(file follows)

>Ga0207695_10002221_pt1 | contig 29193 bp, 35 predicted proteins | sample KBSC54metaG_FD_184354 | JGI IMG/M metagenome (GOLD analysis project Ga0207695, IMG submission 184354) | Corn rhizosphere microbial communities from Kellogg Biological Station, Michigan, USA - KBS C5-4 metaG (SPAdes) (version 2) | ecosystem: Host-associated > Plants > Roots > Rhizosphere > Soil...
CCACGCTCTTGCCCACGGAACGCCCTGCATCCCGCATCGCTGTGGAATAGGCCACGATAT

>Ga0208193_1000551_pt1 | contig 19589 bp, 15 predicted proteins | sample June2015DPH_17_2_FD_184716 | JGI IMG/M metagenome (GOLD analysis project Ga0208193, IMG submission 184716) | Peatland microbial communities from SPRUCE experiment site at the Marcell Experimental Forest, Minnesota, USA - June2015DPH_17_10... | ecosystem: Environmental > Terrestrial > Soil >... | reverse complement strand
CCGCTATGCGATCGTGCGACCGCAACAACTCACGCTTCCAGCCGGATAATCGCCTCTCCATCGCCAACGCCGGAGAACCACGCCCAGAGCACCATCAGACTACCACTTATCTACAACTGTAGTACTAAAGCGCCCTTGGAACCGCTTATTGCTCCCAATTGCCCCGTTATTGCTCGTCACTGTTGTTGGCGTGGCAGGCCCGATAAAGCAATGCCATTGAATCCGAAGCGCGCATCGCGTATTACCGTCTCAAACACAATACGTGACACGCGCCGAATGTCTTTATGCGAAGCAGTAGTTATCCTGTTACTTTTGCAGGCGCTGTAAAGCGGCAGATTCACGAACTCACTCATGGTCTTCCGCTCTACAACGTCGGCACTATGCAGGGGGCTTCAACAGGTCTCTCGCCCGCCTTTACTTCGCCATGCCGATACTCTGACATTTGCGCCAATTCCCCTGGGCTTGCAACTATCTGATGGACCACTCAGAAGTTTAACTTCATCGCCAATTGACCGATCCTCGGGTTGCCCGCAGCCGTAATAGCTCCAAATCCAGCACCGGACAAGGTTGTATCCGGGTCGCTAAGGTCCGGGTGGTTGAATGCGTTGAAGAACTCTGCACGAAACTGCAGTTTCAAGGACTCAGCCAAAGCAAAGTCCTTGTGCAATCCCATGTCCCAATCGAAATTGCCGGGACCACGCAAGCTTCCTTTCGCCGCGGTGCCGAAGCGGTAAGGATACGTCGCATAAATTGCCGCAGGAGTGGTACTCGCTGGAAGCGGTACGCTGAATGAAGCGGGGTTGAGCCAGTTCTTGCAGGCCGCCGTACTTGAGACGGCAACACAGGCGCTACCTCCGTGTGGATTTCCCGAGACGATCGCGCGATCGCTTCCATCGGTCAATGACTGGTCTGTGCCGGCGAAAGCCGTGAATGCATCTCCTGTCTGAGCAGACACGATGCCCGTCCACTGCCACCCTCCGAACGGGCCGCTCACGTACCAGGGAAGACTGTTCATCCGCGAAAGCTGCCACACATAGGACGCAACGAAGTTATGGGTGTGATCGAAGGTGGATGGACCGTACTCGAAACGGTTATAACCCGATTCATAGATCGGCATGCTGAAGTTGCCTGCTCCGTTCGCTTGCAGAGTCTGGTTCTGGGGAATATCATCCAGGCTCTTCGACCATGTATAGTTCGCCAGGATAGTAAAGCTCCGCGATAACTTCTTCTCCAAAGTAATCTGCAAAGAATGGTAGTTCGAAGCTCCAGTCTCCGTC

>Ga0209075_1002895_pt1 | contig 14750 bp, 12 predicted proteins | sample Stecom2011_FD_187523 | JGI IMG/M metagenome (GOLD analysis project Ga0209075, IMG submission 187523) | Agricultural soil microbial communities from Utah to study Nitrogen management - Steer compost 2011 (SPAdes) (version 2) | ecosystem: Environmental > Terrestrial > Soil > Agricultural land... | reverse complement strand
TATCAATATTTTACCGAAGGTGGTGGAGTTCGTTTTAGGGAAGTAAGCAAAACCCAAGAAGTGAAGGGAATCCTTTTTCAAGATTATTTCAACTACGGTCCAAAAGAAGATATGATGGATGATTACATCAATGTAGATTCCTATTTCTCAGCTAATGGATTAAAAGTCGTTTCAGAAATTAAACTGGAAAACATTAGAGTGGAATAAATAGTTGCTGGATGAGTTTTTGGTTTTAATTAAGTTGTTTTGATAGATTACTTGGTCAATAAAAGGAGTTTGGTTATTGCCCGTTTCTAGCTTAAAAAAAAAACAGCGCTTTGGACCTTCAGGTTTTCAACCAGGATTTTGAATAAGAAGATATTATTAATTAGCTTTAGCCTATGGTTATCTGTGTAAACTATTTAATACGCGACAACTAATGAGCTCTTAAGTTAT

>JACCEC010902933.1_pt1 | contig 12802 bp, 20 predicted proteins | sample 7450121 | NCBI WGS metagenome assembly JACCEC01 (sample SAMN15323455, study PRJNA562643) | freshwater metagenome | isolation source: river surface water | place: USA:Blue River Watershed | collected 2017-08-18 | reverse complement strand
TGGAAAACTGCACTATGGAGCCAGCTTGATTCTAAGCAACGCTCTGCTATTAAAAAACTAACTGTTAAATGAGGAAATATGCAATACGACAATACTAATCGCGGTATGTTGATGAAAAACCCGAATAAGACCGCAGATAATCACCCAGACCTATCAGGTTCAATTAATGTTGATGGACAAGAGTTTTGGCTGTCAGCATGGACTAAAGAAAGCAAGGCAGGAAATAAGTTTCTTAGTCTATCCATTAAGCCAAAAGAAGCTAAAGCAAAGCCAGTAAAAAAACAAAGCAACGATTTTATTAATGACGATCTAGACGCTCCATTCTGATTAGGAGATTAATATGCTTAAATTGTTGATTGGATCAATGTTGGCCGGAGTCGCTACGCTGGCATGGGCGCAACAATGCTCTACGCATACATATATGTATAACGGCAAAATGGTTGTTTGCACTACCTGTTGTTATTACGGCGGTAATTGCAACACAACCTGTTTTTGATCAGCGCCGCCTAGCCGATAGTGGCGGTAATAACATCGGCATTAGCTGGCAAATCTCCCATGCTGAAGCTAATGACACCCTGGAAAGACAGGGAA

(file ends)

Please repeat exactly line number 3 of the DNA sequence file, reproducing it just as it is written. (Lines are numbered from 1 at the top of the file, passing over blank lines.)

>Ga0208193_1000551_pt1 | contig 19589 bp, 15 predicted proteins | sample June2015DPH_17_2_FD_184716 | JGI IMG/M metagenome (GOLD analysis project Ga0208193, IMG submission 184716) | Peatland microbial communities from SPRUCE experiment site at the Marcell Experimental Forest, Minnesota, USA - June2015DPH_17_10... | ecosystem: Environmental > Terrestrial > Soil >... | reverse complement strand